Materials and Methods

Sample Collection and Microcosm Setup

Seawater used as inoculum for the experiment was collected on the 9th of July 2014 using a Ruttner sampler at the Linnaeus Microbial Observatory (LMO) situated 10 km off the east coast of Öland (Sweden) in the Baltic Sea Proper. Water was collected at 5 depths (2, 4, 6, 8, and 10 m) and pooled as a collective sample representative of the water column above the thermocline (10.1 m). Physical, chemical, and oceanographic profile data were measured for in situ conditions of the inoculum (LMO), including phytoplankton and bacterial community composition (Supplementary Figure 1 and Supplementary Table 1). In the upper mixed layer, in situ mean temperature and salinity were 16.5°C and 6.9, respectively. Dissolved inorganic nitrogen (DIN = NO3-+NH4+) and phosphate (PO4-3) concentrations were low as expected during summer, and N:P ratio was higher than Redfield ratio (>18; Supplementary Table 1). The natural phytoplankton community in the LMO station was dominated by cyanobacteria (>70% of the total phytoplankton biomass).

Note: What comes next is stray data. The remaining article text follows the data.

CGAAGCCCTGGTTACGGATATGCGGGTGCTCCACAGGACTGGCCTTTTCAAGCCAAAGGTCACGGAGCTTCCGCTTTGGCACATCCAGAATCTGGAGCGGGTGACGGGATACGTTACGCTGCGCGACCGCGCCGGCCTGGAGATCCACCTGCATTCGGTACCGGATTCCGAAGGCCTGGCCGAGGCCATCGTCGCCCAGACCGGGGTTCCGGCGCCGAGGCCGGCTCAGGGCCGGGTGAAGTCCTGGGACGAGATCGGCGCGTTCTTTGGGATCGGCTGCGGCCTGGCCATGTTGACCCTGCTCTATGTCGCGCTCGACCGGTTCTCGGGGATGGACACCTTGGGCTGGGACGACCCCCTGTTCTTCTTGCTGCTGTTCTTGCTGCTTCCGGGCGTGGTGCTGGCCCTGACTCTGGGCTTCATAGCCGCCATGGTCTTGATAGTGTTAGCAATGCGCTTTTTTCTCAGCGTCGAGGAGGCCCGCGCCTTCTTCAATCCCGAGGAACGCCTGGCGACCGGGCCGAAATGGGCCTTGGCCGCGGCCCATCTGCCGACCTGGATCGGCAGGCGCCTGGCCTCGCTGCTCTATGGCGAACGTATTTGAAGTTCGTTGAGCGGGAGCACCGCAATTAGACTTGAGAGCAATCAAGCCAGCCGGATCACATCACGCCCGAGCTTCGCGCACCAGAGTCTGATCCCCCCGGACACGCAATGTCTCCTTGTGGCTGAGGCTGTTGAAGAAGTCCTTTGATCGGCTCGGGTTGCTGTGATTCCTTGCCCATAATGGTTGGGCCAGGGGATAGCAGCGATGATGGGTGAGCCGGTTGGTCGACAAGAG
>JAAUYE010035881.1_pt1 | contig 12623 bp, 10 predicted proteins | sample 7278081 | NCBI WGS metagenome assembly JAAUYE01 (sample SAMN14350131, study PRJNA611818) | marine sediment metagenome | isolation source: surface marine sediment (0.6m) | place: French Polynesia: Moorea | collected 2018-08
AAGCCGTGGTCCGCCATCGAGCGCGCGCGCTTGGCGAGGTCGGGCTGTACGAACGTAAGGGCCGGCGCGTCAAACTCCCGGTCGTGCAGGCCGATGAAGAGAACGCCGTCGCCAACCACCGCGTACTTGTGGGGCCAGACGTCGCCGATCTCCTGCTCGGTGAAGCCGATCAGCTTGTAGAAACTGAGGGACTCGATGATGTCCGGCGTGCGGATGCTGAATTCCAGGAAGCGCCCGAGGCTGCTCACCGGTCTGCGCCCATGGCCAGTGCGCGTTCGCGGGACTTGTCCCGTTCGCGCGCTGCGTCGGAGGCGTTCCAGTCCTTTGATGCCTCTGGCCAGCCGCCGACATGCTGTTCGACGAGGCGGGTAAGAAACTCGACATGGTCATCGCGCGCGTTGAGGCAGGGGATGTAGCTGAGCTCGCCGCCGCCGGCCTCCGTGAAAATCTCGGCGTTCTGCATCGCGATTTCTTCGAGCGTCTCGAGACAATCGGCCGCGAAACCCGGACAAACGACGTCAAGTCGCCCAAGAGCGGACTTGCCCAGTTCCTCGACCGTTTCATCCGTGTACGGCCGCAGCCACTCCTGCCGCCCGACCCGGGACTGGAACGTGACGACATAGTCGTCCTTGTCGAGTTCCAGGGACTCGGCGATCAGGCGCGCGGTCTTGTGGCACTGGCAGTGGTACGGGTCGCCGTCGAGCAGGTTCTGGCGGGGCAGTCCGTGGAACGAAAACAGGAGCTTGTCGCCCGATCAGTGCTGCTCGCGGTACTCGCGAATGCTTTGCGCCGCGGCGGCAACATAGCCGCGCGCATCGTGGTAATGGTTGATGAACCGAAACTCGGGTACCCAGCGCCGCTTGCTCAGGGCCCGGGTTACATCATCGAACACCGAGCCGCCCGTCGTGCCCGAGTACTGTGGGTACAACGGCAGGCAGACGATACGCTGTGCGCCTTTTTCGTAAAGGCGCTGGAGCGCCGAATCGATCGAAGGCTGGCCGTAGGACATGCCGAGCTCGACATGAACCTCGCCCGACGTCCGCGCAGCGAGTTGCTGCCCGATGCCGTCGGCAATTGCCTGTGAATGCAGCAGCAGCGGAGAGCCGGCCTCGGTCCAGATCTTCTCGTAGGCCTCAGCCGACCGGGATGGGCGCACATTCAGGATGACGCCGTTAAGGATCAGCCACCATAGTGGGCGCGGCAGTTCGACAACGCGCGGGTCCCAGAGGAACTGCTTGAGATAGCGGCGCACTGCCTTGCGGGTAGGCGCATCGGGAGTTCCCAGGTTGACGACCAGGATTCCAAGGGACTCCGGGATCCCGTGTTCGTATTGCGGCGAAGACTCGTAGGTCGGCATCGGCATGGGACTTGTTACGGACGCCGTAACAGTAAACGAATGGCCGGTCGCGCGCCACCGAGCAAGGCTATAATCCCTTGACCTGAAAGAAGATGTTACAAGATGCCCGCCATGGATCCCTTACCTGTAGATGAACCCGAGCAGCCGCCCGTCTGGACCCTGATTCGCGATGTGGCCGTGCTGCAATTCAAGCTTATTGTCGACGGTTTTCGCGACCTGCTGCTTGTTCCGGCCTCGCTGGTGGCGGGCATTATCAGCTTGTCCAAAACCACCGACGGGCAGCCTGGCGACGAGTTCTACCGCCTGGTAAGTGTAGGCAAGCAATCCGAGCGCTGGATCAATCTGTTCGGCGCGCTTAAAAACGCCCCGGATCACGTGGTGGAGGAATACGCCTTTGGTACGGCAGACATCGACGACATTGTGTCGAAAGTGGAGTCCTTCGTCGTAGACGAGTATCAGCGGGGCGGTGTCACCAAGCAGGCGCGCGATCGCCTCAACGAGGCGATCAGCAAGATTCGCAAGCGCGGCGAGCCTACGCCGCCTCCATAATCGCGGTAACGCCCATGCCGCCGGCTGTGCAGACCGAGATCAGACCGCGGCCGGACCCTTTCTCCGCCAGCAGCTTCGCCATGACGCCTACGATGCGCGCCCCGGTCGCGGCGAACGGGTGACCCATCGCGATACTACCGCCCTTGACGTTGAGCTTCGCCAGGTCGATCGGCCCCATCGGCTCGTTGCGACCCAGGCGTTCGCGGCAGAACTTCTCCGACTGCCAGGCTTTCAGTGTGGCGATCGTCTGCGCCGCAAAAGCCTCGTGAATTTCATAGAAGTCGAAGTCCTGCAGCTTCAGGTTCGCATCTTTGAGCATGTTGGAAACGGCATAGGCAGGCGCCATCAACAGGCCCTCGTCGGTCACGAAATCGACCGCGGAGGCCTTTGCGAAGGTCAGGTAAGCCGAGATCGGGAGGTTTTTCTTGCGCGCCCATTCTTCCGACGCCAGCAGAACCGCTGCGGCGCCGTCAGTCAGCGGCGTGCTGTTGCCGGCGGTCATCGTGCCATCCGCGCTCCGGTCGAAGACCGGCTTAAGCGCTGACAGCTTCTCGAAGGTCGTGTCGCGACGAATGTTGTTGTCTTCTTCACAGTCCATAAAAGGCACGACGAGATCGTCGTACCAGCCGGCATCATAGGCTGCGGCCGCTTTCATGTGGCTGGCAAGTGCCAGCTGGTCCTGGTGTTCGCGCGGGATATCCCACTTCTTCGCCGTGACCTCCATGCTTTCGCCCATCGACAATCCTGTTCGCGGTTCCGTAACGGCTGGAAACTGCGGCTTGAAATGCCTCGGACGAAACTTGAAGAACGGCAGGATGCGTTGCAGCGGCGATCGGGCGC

Unfiltered seawater was transported to the laboratory in acid washed, Milli-Q rinsed, polycarbonate bottles within 1 h. This seawater was kept 2 h in the dark at 16°C prior to be prepared for inoculum in experimental manipulations. The inoculum was prepared by filtering the seawater through a 200-μm mesh to remove large-sized predators and distributed equally (ratio of the inoculum 1:64, final concentration of chlorophyll a 0.67 ± 0.03 μg L-1) in 16 microcosms (25L) filled with sterile filtered (0.2 μm) seawater from the Kalmar Sound at 16, 18, and 20°C (acclimated overnight in constant temperature rooms) and manually mixed with a plastic disk. An additional treatment at 18°C was set reducing the initial salinity by one unit (from salinity 6.9 to 5.9) adding MQ-water [named 18°C(-S)]. Four replicates were set for each treatment, in total 16 microcosms. Kalmar Sound coastal water was selected as growth medium primarily because it had a low N:P ratio (∼5) and high DIN and PO4-3 concentrations, 2.54 and 0.47 μm, respectively, that would allow cyanobacterial proliferation (Supplementary Table 2). The microcosms were exposed to a 16:8 light/dark cycle at a light intensity of 120–130 μmol m-2 s-1 to mimic in situ irradiance levels in the upper mixed layer during summer in the Baltic Proper (measured on sampling day, Supplementary Figure 1). Microcosms were incubated for 23 days and were gently mixed manually every second or third day prior to sampling. The experiment was stopped when chlorophyll a levels declined. Phosphate (PO4-3), 0.1 μm, was added to treatments 18, 18(-S), and 20°C on day 17 to avoid limitation, as levels were below 0.2 μm. Samples for community composition (abundance/biomass/DNA) and other samples (inorganic nutrients/stoichiometry) were monitored at different intervals during the experiment, see details below.